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Successful teaching techniques informed by the latest research about how kids’ brains work.
In this book, Kimberly Carraway, a leading educator and “teacher of teachers,” not only summarizes the most essential principles of how the brain learns, but also unpacks hundreds of ready-to-use applications of research in the classroom, translating the science into teaching strategies and learning activities that optimize student outcomes.
Transforming Your Teaching is not about doing more. It’s about doing things more effectively. With brain-based tips for instructional design, knowledge assessment, and the enhancement of learning skills like time management, note-taking, attention, reading comprehension, organization, and memory, this user-friendly book will empower teachers, administrators, and parents to maximize retention and classroom success for their K-12 students.
“Kimberly Carraway, a master educator in her own right, has written a superbly crafted book on neuroeducation strategies for classroom teachers and administrative leaders. This is an essential addition to the neuroeducation toolbox for educators everywhere. Carraway presents an abundance of readily accessible techniques and genuinely usable strategies, which she has utilized for some time with great success. The book is comprehensive in scope, with each topic thoroughly tested in the classroom and solidly based in neuroeducation research.” — Jeb Schenck, PhD, Adjunct Professor, University of Wyoming, author of Teaching and the Adolescent Brain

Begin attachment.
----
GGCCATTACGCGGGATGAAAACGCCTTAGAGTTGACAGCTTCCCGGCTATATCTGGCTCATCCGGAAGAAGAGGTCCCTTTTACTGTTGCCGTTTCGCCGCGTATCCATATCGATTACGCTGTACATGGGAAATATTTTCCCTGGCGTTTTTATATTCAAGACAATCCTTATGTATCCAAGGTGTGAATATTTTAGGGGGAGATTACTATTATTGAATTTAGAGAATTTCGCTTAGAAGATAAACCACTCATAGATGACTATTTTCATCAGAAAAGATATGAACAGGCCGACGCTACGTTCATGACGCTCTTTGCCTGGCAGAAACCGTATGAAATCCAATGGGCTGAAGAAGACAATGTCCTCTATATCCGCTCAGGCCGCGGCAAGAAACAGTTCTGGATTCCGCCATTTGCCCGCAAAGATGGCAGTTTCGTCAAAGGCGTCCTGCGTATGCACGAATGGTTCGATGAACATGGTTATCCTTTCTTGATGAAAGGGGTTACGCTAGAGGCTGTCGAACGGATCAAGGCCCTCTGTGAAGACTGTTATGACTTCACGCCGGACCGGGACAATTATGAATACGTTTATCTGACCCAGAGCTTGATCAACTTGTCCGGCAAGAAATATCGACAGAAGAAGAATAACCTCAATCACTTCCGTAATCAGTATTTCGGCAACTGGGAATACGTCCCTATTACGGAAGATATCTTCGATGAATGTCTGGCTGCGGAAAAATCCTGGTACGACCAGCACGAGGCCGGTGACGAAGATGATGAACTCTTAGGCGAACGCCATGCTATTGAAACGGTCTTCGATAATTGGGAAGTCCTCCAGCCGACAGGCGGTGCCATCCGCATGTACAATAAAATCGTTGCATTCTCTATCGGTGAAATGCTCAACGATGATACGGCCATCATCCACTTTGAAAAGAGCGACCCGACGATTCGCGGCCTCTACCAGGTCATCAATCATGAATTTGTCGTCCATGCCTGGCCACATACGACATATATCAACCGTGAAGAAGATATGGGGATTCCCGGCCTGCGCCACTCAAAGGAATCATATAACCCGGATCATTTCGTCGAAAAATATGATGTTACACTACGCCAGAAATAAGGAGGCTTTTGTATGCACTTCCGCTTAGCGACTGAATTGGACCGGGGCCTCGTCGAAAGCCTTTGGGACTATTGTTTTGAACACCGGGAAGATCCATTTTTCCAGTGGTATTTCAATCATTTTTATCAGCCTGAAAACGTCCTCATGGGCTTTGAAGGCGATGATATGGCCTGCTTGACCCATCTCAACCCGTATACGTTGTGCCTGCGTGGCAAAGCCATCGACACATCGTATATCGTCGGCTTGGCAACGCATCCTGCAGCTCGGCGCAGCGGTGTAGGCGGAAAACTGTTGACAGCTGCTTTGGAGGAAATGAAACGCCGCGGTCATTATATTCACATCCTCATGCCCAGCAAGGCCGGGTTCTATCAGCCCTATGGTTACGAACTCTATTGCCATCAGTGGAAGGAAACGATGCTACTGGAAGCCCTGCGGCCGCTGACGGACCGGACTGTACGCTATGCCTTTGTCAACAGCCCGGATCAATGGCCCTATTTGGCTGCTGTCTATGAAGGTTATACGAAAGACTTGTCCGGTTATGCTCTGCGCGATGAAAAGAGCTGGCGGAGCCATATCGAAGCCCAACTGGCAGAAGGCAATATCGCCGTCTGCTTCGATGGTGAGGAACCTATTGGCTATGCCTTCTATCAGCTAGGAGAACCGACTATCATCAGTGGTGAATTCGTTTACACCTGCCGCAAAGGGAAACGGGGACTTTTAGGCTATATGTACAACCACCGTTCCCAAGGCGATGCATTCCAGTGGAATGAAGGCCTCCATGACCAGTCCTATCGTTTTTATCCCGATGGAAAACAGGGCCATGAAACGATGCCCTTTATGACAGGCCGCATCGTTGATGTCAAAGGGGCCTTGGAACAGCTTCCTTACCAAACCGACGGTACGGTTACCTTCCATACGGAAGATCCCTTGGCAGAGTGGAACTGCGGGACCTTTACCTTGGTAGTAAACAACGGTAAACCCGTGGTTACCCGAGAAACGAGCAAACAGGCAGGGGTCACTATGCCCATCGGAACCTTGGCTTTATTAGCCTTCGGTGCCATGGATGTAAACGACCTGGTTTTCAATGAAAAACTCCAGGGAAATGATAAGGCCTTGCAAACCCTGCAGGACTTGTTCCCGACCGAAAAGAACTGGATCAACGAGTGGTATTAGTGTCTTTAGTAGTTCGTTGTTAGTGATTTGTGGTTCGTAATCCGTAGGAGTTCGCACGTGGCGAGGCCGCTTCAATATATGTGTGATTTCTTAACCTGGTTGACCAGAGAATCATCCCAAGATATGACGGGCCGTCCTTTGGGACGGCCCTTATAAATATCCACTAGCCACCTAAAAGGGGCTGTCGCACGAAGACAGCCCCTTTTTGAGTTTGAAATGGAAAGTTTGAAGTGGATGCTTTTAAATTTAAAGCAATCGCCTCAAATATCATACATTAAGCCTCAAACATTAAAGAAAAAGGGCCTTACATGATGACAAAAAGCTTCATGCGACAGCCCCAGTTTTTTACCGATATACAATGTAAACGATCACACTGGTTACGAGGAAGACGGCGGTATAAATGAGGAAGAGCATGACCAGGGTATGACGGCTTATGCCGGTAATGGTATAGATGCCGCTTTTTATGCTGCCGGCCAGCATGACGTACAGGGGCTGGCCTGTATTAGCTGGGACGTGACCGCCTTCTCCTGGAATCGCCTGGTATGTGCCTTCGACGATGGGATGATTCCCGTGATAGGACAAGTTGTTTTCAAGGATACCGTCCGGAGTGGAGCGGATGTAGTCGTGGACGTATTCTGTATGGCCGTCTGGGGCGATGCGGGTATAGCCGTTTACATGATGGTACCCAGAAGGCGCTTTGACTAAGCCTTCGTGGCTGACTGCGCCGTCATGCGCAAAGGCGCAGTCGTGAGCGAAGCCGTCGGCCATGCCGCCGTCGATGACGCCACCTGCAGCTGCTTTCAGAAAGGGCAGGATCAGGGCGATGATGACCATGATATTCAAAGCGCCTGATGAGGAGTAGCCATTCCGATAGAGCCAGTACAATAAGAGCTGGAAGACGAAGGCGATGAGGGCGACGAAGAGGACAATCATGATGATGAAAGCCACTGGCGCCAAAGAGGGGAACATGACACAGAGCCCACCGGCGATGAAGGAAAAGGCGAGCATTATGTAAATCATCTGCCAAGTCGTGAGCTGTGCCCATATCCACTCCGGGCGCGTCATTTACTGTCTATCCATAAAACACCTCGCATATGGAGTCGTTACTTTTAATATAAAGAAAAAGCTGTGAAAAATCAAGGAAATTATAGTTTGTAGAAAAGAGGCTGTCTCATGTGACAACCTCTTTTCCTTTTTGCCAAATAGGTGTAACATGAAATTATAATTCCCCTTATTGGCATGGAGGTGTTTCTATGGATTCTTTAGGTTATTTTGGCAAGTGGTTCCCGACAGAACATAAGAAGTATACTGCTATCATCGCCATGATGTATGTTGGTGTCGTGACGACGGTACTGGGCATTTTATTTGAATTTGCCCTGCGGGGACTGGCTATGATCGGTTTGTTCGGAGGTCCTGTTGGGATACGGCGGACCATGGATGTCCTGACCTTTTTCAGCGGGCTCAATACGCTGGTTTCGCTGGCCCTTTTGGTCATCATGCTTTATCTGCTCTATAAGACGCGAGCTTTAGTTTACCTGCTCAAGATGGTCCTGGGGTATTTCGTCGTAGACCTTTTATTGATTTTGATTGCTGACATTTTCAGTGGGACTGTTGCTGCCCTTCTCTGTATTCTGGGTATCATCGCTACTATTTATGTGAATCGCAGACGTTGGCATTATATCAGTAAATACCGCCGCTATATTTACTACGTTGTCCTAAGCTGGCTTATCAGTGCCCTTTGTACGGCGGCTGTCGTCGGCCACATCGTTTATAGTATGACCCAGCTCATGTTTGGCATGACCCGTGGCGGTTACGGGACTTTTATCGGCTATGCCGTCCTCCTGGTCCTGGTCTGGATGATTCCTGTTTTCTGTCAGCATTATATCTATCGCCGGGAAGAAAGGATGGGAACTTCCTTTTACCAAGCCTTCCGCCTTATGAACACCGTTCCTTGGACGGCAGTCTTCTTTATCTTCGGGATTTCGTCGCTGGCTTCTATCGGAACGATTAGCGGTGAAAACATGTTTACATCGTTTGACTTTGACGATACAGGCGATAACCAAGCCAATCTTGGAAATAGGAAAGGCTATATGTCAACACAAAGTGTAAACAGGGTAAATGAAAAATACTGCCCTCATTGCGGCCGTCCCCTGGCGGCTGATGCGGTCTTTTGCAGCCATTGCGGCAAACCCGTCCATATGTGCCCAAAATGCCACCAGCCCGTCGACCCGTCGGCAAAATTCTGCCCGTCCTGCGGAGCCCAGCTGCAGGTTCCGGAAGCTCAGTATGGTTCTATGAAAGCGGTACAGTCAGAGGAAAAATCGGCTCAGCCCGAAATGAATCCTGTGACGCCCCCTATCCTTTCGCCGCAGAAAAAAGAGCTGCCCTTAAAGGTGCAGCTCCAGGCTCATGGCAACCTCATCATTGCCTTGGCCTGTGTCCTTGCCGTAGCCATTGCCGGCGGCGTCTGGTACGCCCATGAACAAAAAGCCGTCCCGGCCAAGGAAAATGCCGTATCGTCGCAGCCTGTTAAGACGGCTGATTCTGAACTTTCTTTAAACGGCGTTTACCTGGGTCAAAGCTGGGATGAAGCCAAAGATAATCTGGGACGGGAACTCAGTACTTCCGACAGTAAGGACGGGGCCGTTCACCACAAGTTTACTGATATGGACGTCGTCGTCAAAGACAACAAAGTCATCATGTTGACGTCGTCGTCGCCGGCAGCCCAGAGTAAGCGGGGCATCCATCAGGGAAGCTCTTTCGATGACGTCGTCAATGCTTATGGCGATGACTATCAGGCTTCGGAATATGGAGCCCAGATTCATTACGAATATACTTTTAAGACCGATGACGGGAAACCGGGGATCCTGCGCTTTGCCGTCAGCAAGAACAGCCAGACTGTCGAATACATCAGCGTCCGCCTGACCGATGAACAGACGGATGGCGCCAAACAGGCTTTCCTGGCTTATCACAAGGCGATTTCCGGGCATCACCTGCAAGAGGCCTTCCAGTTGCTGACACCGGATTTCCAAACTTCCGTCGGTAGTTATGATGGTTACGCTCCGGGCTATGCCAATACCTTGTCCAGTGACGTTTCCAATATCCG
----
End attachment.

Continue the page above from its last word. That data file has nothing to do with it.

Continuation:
“Finally a user-friendly book to help teachers of all grades! Kimberly Carraway clearly and concisely distills sound strategies and techniques grounded in the most current neuroscience research coming out of top universities and colleges. Carraway’s approach in the book is reflective of the research that she illustrates. The book simplifies the complexities of the brain, enabling educators to teach effectively in the 21st century classroom. Carraway provides the necessary blueprint for teachers to develop their skills for working with a range of learners. I highly recommend that faculty read this book and invite Kimberly to visit their school; it will be one of the most meaningful and productive professional development opportunities a school can provide to their faculty.” — Matthew Treat, Director of the Academic Support Program, Hopkins School